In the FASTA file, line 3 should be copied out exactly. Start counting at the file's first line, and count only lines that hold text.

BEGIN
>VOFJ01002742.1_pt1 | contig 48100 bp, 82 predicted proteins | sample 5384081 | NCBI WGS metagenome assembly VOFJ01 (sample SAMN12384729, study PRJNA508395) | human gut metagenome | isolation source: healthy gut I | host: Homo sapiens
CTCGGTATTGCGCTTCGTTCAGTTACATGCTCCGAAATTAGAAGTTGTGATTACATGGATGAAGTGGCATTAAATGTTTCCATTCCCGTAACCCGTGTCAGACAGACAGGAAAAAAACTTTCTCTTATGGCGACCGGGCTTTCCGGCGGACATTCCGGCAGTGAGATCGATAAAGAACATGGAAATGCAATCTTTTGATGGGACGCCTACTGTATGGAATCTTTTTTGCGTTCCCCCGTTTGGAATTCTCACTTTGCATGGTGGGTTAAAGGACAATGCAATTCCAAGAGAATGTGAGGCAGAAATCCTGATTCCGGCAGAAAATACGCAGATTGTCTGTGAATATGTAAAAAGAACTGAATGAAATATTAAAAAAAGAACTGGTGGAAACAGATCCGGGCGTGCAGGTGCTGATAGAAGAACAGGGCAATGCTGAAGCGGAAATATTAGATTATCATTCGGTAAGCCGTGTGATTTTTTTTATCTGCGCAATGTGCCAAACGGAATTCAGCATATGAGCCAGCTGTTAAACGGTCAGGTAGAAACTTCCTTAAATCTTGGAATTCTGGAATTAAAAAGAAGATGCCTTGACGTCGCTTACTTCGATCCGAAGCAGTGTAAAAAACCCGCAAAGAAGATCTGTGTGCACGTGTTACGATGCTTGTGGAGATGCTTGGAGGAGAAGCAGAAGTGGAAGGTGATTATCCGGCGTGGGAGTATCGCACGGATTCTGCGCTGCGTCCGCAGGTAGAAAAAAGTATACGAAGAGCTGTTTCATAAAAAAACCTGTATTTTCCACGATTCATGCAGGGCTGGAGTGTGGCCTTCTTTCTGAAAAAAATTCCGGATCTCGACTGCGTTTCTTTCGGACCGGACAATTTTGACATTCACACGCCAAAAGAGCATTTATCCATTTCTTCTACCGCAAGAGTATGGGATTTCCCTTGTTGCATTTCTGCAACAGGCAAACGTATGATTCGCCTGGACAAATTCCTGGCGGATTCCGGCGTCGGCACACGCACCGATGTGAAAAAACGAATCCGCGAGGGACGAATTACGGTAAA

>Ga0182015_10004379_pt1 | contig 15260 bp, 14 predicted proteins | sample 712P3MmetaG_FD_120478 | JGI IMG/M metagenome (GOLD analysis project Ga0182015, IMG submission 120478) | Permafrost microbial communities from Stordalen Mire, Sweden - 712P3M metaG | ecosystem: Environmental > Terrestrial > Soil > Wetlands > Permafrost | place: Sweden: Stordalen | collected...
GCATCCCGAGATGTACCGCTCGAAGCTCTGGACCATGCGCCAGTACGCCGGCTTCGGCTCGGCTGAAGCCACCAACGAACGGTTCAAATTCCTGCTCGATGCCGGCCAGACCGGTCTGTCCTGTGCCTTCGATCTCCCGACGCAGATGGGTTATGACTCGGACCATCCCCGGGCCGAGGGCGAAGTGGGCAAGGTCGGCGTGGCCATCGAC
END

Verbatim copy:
>Ga0182015_10004379_pt1 | contig 15260 bp, 14 predicted proteins | sample 712P3MmetaG_FD_120478 | JGI IMG/M metagenome (GOLD analysis project Ga0182015, IMG submission 120478) | Permafrost microbial communities from Stordalen Mire, Sweden - 712P3M metaG | ecosystem: Environmental > Terrestrial > Soil > Wetlands > Permafrost | place: Sweden: Stordalen | collected...